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REVIEW: Ten Times Table at The Everyman Theatre

REVIEW: Ten Times Table at The Everyman Theatre

It’s Monday evening and the drab dining room of the local hotel is as cold and tired as its current occupants for the hour, all gathered to discuss preparations for the local village event. A third of the congregants want to go into granular detail about the agenda’s typos, another the proposition and election of chairman and minute taker, and yet others are nursing their glass of whisky and waiting to reconvene in the hotel bar. One, or two, just want to get their shopping home and put the kettle on. We’ve all been there.

There is no doubt that that this is the stuff Barbour welly and tweed coat wearing fly on wall comedies are made of. Vicar of Dibley nails it. The Archers nails it. And Alan Ayckbourn, with his Archers-cum-Vicar-of-Dibley-cum-Fawlty-Towers Ten Times Tables, very almost does.

A group of local worthy do-ers are congregating in a series of mid-winter meetings to plan their summer Folk festival, reenacting a local massacre of the “Pendon Twelve”, 200 years ago. Of course everyone has their different view on how the pagent should play out, and what it represents. Throw into the equation personal problems, relationships, clashes in personalities and politics, not to mention an unhealthy about of time wasting procedures, it feels so life-like it's a wonder any of us can bear to watch.

Set in 1977, there is a lot to admire about this play. Calling out our death by committee culture, pointing a finger at the ability of the human race to spend quite so much time posturing and complaining, arguing over officious paperwork in small nondescript rooms all around the country while aiming to achieve community cohesion, was a big leap in recognition of of our social foibles.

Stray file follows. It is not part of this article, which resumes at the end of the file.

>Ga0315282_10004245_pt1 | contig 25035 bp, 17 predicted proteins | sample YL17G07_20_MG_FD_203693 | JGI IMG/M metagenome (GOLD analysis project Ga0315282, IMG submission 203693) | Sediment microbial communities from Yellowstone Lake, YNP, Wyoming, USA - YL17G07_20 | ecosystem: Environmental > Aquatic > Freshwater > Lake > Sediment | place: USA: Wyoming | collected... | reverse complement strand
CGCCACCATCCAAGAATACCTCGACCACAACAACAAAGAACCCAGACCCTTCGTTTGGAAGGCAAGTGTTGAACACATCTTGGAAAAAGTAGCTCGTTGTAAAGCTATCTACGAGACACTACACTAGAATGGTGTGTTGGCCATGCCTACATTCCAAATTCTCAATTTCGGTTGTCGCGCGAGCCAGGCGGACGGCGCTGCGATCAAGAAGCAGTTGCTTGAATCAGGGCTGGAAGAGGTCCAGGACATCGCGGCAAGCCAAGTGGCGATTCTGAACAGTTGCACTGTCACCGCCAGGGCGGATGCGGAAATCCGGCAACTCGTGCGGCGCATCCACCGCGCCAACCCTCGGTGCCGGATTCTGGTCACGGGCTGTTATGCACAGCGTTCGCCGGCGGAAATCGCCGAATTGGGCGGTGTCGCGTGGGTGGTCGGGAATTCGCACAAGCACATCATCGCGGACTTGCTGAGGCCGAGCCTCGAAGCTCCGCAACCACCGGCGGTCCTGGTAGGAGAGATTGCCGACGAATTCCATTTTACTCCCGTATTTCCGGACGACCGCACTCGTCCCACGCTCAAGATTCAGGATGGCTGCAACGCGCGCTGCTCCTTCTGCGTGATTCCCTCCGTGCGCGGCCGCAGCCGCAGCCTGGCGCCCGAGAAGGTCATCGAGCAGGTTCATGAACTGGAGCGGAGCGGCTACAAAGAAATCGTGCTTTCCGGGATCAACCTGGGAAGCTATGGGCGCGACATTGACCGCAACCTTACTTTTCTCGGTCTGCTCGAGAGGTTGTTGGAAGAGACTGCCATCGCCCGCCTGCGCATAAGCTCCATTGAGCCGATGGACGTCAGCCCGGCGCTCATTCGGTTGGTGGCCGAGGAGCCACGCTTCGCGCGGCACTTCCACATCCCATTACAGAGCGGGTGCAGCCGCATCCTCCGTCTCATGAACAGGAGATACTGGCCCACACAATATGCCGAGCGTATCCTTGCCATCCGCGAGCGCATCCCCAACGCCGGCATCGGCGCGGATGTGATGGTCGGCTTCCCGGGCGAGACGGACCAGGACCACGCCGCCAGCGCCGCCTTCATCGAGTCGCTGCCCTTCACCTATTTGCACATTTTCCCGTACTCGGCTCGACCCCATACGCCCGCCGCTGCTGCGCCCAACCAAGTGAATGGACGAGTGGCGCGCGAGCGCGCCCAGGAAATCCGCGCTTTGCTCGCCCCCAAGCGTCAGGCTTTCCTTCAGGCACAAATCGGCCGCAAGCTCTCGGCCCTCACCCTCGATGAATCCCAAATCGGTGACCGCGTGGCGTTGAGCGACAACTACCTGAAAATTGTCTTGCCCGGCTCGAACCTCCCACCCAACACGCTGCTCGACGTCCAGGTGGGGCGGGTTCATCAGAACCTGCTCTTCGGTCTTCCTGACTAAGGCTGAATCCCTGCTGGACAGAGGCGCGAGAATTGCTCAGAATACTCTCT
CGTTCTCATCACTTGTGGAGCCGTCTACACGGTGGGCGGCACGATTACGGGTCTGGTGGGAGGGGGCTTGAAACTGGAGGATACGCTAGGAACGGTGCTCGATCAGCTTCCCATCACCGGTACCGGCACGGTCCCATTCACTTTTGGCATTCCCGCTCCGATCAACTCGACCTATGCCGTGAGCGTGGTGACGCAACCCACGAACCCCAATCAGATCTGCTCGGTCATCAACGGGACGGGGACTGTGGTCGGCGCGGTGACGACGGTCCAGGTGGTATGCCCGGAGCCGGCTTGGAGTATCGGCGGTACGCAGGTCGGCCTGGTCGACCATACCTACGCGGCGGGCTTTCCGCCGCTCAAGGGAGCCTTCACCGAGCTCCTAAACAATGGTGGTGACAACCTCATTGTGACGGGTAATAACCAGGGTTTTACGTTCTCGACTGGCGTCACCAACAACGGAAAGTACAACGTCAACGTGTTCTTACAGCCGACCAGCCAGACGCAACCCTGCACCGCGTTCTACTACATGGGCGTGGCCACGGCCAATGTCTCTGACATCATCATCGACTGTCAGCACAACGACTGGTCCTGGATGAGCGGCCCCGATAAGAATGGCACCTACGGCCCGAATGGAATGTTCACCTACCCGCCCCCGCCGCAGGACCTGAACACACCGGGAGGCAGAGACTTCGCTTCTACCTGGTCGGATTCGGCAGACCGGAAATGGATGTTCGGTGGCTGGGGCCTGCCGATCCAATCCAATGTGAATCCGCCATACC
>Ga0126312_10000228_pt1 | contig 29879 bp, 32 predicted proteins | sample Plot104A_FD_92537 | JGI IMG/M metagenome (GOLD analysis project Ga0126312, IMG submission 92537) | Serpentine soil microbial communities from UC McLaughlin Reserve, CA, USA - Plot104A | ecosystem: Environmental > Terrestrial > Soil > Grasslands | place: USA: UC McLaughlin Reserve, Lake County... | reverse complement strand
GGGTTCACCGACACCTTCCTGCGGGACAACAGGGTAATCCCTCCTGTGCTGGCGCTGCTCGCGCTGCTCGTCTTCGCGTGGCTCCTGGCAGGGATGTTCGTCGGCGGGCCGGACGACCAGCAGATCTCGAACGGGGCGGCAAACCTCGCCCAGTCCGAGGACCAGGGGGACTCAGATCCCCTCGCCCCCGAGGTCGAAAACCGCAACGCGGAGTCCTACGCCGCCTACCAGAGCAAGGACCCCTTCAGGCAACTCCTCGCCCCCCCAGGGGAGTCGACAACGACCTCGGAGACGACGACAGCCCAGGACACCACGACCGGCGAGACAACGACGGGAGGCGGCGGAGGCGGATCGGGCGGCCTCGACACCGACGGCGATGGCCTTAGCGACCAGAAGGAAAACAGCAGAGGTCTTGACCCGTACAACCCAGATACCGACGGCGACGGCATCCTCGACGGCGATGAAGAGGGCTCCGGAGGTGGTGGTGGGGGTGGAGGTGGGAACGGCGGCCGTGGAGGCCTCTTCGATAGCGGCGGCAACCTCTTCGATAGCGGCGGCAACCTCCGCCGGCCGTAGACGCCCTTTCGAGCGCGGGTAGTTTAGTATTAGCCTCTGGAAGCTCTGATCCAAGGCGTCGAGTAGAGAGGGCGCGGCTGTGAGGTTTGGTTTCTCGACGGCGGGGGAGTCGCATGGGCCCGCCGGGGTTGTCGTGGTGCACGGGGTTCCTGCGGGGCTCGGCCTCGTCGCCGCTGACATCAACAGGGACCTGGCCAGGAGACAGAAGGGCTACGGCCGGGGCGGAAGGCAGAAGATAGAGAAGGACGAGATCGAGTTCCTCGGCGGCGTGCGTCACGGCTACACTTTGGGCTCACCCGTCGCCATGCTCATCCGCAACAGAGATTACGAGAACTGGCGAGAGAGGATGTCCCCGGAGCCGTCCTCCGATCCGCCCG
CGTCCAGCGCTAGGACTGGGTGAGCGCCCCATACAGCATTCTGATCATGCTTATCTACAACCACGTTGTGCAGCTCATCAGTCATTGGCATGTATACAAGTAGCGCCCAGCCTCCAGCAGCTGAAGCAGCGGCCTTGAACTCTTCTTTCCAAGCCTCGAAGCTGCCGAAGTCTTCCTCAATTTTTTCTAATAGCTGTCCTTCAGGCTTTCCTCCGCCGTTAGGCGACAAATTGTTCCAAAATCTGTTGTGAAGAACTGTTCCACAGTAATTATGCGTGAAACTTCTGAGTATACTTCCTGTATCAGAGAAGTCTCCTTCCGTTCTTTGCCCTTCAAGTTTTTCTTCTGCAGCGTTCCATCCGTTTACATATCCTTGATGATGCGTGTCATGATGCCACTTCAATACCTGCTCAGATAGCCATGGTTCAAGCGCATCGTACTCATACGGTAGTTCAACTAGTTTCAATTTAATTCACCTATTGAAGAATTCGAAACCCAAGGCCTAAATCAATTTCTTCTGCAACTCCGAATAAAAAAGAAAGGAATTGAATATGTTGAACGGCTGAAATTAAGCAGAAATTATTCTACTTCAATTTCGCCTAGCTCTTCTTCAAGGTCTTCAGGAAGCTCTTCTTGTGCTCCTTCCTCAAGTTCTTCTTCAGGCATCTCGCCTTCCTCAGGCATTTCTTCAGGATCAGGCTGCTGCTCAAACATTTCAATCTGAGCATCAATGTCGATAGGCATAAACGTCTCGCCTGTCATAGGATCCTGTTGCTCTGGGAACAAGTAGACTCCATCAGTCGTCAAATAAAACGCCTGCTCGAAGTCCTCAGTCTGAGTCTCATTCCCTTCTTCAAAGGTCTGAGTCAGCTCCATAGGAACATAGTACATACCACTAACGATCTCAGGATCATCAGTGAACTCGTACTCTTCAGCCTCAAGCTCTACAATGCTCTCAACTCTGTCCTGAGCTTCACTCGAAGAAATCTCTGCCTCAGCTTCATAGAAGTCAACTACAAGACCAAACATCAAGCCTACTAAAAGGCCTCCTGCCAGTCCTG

Fast forward to 2020 and this social realism isn’t new. What keeps this play gripping is its parody of local politics reflecting greater rifts across the country, ‘finding identify, fast disappearing in modern life’.’ In a time of discontent, ‘bellyaching and complaining’, extreme ideologies mean seemingly minor differences in opinion lead to rapid escalations. Politics is embedded in everything; from the crumbling hotel around them and the clothes on the committee members backs, to the shopping bags under the table and the stacked chairs and lone piano in the corner.

Grab your boiled sweets, your sharpened pencil, and your yellow lined paper, and enjoy a microcosm of Brexit as it unfolds in The Swan Hotel’s four walls. ‘I will have no politics!’, cries the exasperated Chairman. Fat chance. Not there, not here. Not then, not now. Not ever.

Review by Rubalie


Explore Gloucestershire
25 February 2020

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